A Sudanese refugee, locked up for six years by Australia on a remote island, has delivered a powerful speech to the UN. He spoke about scores of suicide attempts by his fellow detainees and the cruelty of Australia’s indefinite detention policy.
Abdul Aziz Muhamat addressed the 41st session of the UN Human Rights Council about the conditions of Australia’s offshore detention centres on Manus Island (Papua New Guinea) and the tiny island nation of Nauru. He told the council that, over the six years since he was detained on Manus, twelve of his fellow inmates had died in the last month alone. And he explained how over 100 others detained there have attempted suicide.
Each day it gets worse and worse and I fear for the lives of hundreds of vulnerable people who are stuck in limbo on Manus Island and Nauru.
Muhamat was shortlisted for the prestigious 2019 Martin Ennals Award for human rights defenders. This honoured his work documenting what was happening at the Manus detention centre:
I feel honored to be announced the Winner of this year’s Martin Ennal Award. This is for all brothers and sisters on Manus and Nauru! Thank you to all of you
— Abdul Aziz Adam (@Abdulaziz_Ada) February 13, 2019
At the award ceremony, he told those assembled how his six years of incarceration only made him strong and determined to fight back:
Once in Switzerland, Muhamat was granted asylum:
Today am so grateful to say the Swiss have granted me asylum in their beautiful country. For the first time in 6 years am free, but I won’t be truly free in my heart till everyone of my brother and sisters on Manus / Nauru are free and well in safe country. pic.twitter.com/TSK1qLNmEK
— Abdul Aziz Adam (@Abdulaziz_Ada) June 7, 2019
Muhamat also addressed the UN Human Rights Council in March:
Australian Govt attempted to hide us from international community & they spent nearly 15 billion but they failed. My role here’s to try to keep hope alive against a strong political machine designed to hide us from the world. After almost 6years we can say that we are not hidden. pic.twitter.com/qcfLrgC7m6
— Abdul Aziz Adam (@Abdulaziz_Ada) March 1, 2019
Greg Barns and Anna Talbot of the Australian Lawyers Alliance are unequivocal about Australia’s responsibilities and previouslystated:
It is clear that Australia’s current approach breaks the commitments we have given. People are punished when they ask us for help. They are turned around in international waters, sent back to countries where some of them have been tortured or even killed, in direct conflict with our non-refoulement obligations. If they do reach Australia (and none have for quite some time), they are sent to places where a UN expert has said that the right to be free from torture and ill-treatment is being violated.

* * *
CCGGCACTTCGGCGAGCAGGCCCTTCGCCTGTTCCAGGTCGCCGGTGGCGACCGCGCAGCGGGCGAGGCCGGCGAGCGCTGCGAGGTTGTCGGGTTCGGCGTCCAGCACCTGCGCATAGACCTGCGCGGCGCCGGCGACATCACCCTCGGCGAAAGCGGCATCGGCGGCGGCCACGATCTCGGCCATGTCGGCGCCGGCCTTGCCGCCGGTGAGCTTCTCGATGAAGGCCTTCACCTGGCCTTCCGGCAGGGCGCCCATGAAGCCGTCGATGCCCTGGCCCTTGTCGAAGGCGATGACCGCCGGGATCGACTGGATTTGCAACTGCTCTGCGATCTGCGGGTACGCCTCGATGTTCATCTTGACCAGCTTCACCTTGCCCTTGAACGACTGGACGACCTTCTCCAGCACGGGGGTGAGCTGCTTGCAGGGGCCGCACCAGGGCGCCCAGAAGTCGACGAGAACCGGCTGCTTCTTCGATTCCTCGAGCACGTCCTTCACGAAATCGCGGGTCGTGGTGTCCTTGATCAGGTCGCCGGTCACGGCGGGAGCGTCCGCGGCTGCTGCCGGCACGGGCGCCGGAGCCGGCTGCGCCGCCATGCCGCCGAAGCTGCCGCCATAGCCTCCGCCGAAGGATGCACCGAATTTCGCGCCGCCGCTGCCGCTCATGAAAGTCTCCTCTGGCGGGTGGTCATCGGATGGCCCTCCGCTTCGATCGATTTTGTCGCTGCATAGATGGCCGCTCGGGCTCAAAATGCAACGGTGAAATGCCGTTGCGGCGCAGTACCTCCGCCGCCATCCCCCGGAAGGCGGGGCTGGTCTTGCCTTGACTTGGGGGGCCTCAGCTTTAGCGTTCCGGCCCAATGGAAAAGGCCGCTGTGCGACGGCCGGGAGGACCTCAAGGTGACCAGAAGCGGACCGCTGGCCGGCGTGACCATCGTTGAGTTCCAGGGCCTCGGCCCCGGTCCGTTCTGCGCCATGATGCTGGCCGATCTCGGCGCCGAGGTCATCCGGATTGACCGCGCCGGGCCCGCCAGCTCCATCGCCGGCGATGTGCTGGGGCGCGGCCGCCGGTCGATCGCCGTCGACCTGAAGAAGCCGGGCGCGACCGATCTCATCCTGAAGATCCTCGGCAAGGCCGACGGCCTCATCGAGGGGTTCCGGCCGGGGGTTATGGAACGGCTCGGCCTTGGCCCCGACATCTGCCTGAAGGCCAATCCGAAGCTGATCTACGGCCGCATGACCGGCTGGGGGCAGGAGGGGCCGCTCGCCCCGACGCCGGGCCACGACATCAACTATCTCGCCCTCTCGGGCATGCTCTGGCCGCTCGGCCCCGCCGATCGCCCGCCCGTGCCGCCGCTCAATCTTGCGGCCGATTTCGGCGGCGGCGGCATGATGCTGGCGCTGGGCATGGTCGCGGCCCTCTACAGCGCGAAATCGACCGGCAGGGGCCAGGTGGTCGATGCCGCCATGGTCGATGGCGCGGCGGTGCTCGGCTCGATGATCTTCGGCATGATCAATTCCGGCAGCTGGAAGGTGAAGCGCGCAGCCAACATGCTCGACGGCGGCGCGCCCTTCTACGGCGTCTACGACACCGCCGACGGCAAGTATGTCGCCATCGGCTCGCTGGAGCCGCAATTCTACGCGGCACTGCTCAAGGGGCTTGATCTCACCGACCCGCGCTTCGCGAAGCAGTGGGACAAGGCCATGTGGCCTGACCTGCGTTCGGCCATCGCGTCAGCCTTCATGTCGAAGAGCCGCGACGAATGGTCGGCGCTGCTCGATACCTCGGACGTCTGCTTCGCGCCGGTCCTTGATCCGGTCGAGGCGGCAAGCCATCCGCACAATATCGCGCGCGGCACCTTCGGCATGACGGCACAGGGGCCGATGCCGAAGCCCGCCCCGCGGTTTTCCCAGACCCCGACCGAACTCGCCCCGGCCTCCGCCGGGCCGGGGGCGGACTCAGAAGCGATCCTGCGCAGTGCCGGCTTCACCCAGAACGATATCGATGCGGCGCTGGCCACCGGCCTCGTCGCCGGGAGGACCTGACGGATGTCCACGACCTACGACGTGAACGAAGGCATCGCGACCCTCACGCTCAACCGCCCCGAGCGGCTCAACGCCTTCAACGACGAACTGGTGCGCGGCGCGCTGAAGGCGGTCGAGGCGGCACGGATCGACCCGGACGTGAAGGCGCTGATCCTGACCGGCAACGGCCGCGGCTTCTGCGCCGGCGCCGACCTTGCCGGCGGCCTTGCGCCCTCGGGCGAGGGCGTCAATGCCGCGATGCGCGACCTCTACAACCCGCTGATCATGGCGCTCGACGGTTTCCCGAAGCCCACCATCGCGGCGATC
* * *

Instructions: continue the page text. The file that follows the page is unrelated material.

Meanwhile, Paladin – the security company tasked with managing the refugee detention facility on Manus – will not have its contract renewed. Instead, that contract is to be extended by six months. The decision not to renew the contract comes after Paladin faced allegations of fraud, money laundering and sleaze.
In a week of historic defeats and Parli punch-ups, one huge story has largely flown under the radar.
The Australian Financial Review has reported on an intriguing tale of a security contractor, a Kangaroo Island beach shack, and nearly half a billion dollars. #TheProjectTV pic.twitter.com/QmZdzqQzrT
— The Project (@theprojecttv) February 17, 2019
The Australian government also faced criticism, in that it did not proceed with competitive tendering when awarding the A$423m Manus contract to Paladin. It’s understood that Paladin receives “$1,600 per day for each refugee and asylum seeker” – and that’s excluding “food or medical care”. The initial contract was awarded to Paladin after Broadspectrum pulled out, following a successful campaign by human rights organisations and refugee supporters targeting the company’s shareholders.
Australian lawyer Greg Barns, who acts for refugees on Manus, told The Canary:
Barns also explained to The Canary that
In 2016, not long after the EU referendum, Channel 4 News ran a feature on Australia’s policy of intercepting refugees arriving by boat, only to lock them up indefinitely:
Australia under the spotlight
On 18 June, a group of UN experts demanded that Canberra provide full medical facilities for the refugees held on Manus and to transfer those who need urgent medical treatment to Australia. The experts added:
These individuals are subject to years of effective confinement in Australia’s custody, based solely on their migration status. The situation of their indefinite and prolonged confinement, exacerbated by the lack of appropriate medical care amounts to cruel, inhuman and degrading treatment according to international standards
Featured image via screenshot
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